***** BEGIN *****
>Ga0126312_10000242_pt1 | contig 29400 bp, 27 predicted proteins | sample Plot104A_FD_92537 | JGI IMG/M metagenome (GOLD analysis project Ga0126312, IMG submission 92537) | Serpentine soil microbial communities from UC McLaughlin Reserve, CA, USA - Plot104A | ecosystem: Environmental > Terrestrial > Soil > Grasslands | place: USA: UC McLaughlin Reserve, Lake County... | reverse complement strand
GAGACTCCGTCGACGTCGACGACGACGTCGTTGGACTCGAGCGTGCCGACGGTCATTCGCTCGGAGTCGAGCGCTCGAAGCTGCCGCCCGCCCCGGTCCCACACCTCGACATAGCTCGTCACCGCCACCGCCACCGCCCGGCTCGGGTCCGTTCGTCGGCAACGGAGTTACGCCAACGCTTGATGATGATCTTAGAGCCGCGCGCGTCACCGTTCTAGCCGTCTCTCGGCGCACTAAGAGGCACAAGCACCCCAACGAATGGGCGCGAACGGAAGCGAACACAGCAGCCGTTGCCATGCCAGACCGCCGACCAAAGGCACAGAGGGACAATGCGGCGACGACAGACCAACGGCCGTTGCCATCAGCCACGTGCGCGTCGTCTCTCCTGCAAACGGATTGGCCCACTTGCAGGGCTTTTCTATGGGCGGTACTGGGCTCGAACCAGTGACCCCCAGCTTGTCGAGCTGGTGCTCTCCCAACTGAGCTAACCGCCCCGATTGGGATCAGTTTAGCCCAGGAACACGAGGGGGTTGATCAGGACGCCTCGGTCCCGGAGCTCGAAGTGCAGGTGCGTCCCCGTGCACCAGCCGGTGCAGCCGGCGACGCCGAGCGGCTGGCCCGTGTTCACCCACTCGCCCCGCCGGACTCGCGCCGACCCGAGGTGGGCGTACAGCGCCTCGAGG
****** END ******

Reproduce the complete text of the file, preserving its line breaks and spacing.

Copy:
>Ga0126312_10000242_pt1 | contig 29400 bp, 27 predicted proteins | sample Plot104A_FD_92537 | JGI IMG/M metagenome (GOLD analysis project Ga0126312, IMG submission 92537) | Serpentine soil microbial communities from UC McLaughlin Reserve, CA, USA - Plot104A | ecosystem: Environmental > Terrestrial > Soil > Grasslands | place: USA: UC McLaughlin Reserve, Lake County... | reverse complement strand
GAGACTCCGTCGACGTCGACGACGACGTCGTTGGACTCGAGCGTGCCGACGGTCATTCGCTCGGAGTCGAGCGCTCGAAGCTGCCGCCCGCCCCGGTCCCACACCTCGACATAGCTCGTCACCGCCACCGCCACCGCCCGGCTCGGGTCCGTTCGTCGGCAACGGAGTTACGCCAACGCTTGATGATGATCTTAGAGCCGCGCGCGTCACCGTTCTAGCCGTCTCTCGGCGCACTAAGAGGCACAAGCACCCCAACGAATGGGCGCGAACGGAAGCGAACACAGCAGCCGTTGCCATGCCAGACCGCCGACCAAAGGCACAGAGGGACAATGCGGCGACGACAGACCAACGGCCGTTGCCATCAGCCACGTGCGCGTCGTCTCTCCTGCAAACGGATTGGCCCACTTGCAGGGCTTTTCTATGGGCGGTACTGGGCTCGAACCAGTGACCCCCAGCTTGTCGAGCTGGTGCTCTCCCAACTGAGCTAACCGCCCCGATTGGGATCAGTTTAGCCCAGGAACACGAGGGGGTTGATCAGGACGCCTCGGTCCCGGAGCTCGAAGTGCAGGTGCGTCCCCGTGCACCAGCCGGTGCAGCCGGCGACGCCGAGCGGCTGGCCCGTGTTCACCCACTCGCCCCGCCGGACTCGCGCCGACCCGAGGTGGGCGTACAGCGCCTCGAGG